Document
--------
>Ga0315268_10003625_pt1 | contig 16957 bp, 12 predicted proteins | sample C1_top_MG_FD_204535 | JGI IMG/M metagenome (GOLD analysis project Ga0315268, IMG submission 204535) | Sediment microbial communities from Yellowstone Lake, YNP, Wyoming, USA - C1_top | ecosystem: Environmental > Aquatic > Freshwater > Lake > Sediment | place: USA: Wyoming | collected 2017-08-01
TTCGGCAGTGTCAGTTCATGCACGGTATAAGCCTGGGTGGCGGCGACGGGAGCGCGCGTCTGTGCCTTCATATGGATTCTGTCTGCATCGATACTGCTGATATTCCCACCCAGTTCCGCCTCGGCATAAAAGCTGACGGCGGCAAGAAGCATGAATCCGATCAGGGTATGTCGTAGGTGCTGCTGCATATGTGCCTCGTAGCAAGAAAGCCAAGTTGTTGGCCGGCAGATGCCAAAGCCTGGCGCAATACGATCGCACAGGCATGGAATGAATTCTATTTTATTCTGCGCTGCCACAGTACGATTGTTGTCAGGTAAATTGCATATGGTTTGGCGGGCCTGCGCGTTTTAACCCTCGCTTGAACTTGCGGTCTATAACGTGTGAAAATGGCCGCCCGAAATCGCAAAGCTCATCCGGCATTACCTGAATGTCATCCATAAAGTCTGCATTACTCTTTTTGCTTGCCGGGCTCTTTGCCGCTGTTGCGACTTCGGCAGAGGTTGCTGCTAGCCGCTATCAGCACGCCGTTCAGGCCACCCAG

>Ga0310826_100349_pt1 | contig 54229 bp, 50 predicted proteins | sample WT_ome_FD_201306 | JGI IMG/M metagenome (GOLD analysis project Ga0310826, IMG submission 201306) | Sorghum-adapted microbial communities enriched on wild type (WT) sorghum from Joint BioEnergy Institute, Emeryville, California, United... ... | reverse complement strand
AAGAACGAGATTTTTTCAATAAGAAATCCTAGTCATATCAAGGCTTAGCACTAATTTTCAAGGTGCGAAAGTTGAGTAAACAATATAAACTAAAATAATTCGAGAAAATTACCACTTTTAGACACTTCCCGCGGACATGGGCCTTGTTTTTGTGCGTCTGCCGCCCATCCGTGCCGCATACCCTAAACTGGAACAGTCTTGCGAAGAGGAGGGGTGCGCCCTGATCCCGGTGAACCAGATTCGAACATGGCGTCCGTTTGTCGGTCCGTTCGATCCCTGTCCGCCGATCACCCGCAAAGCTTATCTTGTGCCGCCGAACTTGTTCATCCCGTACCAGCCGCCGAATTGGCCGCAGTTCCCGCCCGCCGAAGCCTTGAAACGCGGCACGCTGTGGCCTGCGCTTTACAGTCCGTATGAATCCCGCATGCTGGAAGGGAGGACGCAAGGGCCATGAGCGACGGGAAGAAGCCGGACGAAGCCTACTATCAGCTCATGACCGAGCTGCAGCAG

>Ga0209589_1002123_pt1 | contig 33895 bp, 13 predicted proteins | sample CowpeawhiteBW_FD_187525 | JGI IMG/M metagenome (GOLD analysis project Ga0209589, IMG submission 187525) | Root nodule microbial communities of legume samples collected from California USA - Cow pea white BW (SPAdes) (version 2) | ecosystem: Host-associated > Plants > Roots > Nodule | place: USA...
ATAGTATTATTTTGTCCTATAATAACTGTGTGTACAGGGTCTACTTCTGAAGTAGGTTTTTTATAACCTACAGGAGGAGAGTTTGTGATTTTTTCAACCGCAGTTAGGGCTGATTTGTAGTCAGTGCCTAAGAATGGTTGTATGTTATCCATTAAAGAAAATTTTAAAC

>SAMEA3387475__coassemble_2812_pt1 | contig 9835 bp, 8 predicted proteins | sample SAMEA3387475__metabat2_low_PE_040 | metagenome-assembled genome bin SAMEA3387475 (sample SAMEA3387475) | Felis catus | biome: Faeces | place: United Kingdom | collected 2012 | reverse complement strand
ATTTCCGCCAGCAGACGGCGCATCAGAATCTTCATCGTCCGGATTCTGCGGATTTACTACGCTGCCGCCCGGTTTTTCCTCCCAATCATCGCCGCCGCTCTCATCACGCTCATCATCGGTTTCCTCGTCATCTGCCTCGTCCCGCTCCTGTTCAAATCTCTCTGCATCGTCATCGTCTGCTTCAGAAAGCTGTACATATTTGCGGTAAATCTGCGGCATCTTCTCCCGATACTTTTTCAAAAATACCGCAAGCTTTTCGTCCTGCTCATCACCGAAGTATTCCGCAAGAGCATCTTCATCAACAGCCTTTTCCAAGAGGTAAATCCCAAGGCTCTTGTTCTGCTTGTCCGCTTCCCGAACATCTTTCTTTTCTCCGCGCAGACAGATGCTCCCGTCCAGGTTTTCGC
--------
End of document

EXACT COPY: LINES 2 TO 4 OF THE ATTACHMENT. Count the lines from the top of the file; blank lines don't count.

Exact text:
TTCGGCAGTGTCAGTTCATGCACGGTATAAGCCTGGGTGGCGGCGACGGGAGCGCGCGTCTGTGCCTTCATATGGATTCTGTCTGCATCGATACTGCTGATATTCCCACCCAGTTCCGCCTCGGCATAAAAGCTGACGGCGGCAAGAAGCATGAATCCGATCAGGGTATGTCGTAGGTGCTGCTGCATATGTGCCTCGTAGCAAGAAAGCCAAGTTGTTGGCCGGCAGATGCCAAAGCCTGGCGCAATACGATCGCACAGGCATGGAATGAATTCTATTTTATTCTGCGCTGCCACAGTACGATTGTTGTCAGGTAAATTGCATATGGTTTGGCGGGCCTGCGCGTTTTAACCCTCGCTTGAACTTGCGGTCTATAACGTGTGAAAATGGCCGCCCGAAATCGCAAAGCTCATCCGGCATTACCTGAATGTCATCCATAAAGTCTGCATTACTCTTTTTGCTTGCCGGGCTCTTTGCCGCTGTTGCGACTTCGGCAGAGGTTGCTGCTAGCCGCTATCAGCACGCCGTTCAGGCCACCCAG

>Ga0310826_100349_pt1 | contig 54229 bp, 50 predicted proteins | sample WT_ome_FD_201306 | JGI IMG/M metagenome (GOLD analysis project Ga0310826, IMG submission 201306) | Sorghum-adapted microbial communities enriched on wild type (WT) sorghum from Joint BioEnergy Institute, Emeryville, California, United... ... | reverse complement strand
AAGAACGAGATTTTTTCAATAAGAAATCCTAGTCATATCAAGGCTTAGCACTAATTTTCAAGGTGCGAAAGTTGAGTAAACAATATAAACTAAAATAATTCGAGAAAATTACCACTTTTAGACACTTCCCGCGGACATGGGCCTTGTTTTTGTGCGTCTGCCGCCCATCCGTGCCGCATACCCTAAACTGGAACAGTCTTGCGAAGAGGAGGGGTGCGCCCTGATCCCGGTGAACCAGATTCGAACATGGCGTCCGTTTGTCGGTCCGTTCGATCCCTGTCCGCCGATCACCCGCAAAGCTTATCTTGTGCCGCCGAACTTGTTCATCCCGTACCAGCCGCCGAATTGGCCGCAGTTCCCGCCCGCCGAAGCCTTGAAACGCGGCACGCTGTGGCCTGCGCTTTACAGTCCGTATGAATCCCGCATGCTGGAAGGGAGGACGCAAGGGCCATGAGCGACGGGAAGAAGCCGGACGAAGCCTACTATCAGCTCATGACCGAGCTGCAGCAG